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December 5, 2009

War, Media & The Plight of Veterans

The West LA Democratic Club sponsored a fundraiser for The Veteran's Project.

I'm a member of the Democratic Party, but the last time I actively participated in the party, beyond voting, was 1988. It was weird to see what a local political party is like in person. The president, Cara Robin, got up and thanked everyone for coming "on behalf of the West LA Democratic Party and our co-sponsors." That's the extent to which co-sponsoring organizations were mentioned. So much for movement building. She then made cursory statement about the need for us to re-elect Barbara Boxer, support Marcy Winograd's bid for Congress, and help get California Majority Rule on the ballot.

Then she sorta introduced the first speaker, Georg-Andreas (Andrew) Pogany, from Give an Hour. He apologized for needing to read his speech from his computer. He lost his original speech, and due to a brain injury that occurred as a result of the war, he has difficulty memorizing things.

After Pogany spoke, Ms. Robin introduced the rest of the panel.

Robert Sheer is a nationally syndicated columnist, co-host of Left, Right, and Center, Editor-in-Chief of Truth Dig, and author of Pornography of Power.

Scott Ritter is the author of Target Iran, Waging Peace, and Iraq Confidential. He is a former senior weapons inspector in Iraq.

Peter Richardsom teaches California Culture at San Francisco State University and recently published a book on Ramparts Magazine, A Bomb in Every Issue.

Mr.Sheer spoke next in a dis-jointed manner that was difficult to follow for people not intimately knowledgeable about his career. Mr. Richardson spoke next and didn't give a complete explanation of Ramparts magazine, since 30% of the audience raised their hands to say they knew what it was. (His short definition: it brought muckraking journalism back to the mainstream. Shortly after it won the prestigious Polk Award, CBS premiered 60 Minutes and the Pentagon Papers were published by the Washington Post.)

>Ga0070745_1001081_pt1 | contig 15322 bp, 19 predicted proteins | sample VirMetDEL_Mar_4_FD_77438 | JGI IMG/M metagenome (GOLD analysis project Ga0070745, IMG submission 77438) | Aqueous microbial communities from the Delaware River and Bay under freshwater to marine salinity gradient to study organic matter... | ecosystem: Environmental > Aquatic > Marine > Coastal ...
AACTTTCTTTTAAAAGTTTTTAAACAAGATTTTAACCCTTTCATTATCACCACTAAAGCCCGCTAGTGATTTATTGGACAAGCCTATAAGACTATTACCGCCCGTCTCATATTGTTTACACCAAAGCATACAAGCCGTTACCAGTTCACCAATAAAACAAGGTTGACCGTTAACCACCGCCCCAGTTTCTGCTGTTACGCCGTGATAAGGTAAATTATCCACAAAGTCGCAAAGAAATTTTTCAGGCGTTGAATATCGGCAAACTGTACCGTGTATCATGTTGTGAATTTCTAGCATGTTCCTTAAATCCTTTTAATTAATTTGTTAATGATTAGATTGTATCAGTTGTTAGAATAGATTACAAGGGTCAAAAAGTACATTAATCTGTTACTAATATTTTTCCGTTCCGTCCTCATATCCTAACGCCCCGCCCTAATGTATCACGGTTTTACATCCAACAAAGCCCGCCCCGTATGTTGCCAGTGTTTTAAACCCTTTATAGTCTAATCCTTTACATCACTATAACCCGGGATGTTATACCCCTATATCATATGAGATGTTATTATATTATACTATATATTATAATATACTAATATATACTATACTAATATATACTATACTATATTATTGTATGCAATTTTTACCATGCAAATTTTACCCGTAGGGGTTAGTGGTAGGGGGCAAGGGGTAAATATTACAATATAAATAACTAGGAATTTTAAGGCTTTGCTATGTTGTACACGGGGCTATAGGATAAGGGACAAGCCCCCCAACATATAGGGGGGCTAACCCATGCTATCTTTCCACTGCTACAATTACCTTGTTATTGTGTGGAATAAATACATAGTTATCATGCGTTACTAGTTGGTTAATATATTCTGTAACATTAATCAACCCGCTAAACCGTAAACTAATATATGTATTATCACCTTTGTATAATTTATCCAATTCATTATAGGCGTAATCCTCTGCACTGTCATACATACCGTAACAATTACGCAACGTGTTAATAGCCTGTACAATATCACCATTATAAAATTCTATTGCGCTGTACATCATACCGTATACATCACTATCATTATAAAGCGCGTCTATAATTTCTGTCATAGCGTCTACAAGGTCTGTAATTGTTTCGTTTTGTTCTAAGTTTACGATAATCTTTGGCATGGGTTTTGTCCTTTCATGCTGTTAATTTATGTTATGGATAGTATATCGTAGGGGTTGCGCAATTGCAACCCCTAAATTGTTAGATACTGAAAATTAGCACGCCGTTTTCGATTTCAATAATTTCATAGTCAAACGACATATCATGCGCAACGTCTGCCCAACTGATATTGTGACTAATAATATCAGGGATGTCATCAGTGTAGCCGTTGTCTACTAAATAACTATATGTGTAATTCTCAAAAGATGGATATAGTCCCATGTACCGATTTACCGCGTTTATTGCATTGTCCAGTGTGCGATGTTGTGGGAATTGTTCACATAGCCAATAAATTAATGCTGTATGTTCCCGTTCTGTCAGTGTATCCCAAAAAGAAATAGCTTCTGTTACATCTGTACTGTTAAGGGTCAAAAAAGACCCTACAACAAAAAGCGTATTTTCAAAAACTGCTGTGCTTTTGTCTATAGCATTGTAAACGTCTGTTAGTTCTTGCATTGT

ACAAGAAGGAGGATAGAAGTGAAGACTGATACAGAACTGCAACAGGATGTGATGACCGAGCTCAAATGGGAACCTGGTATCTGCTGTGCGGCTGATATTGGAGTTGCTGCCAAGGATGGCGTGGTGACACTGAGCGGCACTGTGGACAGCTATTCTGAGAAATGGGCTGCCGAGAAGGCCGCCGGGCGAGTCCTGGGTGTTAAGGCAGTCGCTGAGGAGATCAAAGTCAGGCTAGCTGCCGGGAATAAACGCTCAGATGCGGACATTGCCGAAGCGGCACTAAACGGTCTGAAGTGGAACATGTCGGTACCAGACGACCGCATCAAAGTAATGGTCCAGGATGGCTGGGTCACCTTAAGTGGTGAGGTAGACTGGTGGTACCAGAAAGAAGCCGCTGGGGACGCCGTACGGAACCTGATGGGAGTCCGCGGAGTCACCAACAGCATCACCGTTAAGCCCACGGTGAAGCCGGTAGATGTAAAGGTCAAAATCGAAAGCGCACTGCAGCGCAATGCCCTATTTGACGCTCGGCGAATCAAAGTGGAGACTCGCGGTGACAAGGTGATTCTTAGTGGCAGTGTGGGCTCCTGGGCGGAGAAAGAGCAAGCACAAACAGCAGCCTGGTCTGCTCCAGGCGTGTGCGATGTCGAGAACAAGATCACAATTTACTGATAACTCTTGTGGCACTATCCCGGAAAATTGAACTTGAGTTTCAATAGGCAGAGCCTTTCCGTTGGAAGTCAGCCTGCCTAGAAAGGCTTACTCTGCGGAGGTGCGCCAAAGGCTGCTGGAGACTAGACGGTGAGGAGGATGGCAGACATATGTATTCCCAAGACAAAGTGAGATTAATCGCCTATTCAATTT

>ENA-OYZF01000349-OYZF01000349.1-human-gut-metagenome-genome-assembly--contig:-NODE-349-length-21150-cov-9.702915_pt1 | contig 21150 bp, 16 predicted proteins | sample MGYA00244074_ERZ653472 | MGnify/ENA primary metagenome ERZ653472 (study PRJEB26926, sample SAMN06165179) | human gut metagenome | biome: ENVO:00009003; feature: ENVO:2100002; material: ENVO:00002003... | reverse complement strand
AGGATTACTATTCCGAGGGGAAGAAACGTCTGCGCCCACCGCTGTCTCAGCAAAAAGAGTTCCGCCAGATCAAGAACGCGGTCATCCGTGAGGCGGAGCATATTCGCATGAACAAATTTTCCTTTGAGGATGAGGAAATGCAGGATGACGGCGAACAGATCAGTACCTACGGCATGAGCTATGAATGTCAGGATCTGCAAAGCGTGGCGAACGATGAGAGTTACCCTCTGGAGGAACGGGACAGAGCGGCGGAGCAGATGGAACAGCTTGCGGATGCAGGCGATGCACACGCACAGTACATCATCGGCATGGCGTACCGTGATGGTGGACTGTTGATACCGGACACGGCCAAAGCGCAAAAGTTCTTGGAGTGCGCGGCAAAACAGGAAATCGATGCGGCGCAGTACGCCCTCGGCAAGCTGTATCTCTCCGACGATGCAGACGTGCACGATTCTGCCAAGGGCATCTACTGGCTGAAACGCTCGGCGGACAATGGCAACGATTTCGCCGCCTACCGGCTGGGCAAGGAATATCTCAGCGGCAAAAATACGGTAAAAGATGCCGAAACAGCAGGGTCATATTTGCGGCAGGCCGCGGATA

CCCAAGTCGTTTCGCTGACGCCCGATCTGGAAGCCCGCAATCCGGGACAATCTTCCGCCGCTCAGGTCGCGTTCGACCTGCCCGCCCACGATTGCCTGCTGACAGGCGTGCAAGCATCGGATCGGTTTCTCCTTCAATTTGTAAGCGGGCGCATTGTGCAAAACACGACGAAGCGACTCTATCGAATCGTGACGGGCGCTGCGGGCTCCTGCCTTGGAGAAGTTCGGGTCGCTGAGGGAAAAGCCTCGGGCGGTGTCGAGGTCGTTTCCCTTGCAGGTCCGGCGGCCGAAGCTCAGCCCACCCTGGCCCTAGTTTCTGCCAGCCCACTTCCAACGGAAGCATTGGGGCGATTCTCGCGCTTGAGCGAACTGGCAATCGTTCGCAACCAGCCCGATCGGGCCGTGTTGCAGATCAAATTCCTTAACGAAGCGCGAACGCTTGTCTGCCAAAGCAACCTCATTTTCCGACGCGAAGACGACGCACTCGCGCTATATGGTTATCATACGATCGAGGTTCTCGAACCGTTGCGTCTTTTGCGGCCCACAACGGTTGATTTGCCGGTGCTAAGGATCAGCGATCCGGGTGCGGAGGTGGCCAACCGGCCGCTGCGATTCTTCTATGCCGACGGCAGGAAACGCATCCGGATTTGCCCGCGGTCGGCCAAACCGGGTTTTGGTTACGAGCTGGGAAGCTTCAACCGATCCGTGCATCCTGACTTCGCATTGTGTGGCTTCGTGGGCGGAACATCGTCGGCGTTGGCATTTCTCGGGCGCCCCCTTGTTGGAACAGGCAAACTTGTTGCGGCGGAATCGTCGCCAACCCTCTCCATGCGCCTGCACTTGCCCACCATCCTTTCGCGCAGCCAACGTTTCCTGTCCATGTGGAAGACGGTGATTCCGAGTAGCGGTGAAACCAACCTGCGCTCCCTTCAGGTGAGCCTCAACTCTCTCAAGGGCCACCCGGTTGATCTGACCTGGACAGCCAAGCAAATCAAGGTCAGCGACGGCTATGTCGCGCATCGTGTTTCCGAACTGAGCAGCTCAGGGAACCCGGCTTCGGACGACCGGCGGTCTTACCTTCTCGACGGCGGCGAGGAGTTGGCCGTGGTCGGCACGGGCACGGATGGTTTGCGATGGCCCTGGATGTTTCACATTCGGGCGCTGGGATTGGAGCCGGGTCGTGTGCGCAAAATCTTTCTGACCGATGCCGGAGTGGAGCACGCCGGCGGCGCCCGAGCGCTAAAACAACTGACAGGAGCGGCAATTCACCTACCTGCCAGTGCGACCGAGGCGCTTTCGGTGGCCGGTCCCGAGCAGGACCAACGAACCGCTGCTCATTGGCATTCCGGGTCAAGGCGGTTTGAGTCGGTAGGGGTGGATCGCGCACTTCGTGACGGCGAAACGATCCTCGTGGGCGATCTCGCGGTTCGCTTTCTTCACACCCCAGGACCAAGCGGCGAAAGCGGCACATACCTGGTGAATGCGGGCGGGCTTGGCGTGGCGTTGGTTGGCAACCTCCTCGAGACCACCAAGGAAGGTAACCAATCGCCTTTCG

After hearing an explanation of why Martin Luther King, Jr came out against the Vietnam war that started with Sheer telling the end of the story and Richardson telling the beginning and middle, I started wondering if I was really at a panel about the experiences of veterans in war or if I was at another panel on the history of the peace & justice movement.

I don't mean to disparage the speakers. Pogany, Sheer, and Richardson had important messages to give. They just weren't all talking about veterans. And ultimately, I was more inspired by Ritter's speech than those of his fellow panelists.

Eventually, Mr. Ritter spoke. His insightful, biting commentary was just what you'd expect from a former military man: sprinkled with profanity, cutting to the heart of the manner with no b.s. I found it interesting that several audience members were offended by the way he spoke, telling him afterward that he didn't make a solid case. Here's the abbreviated version of what he said: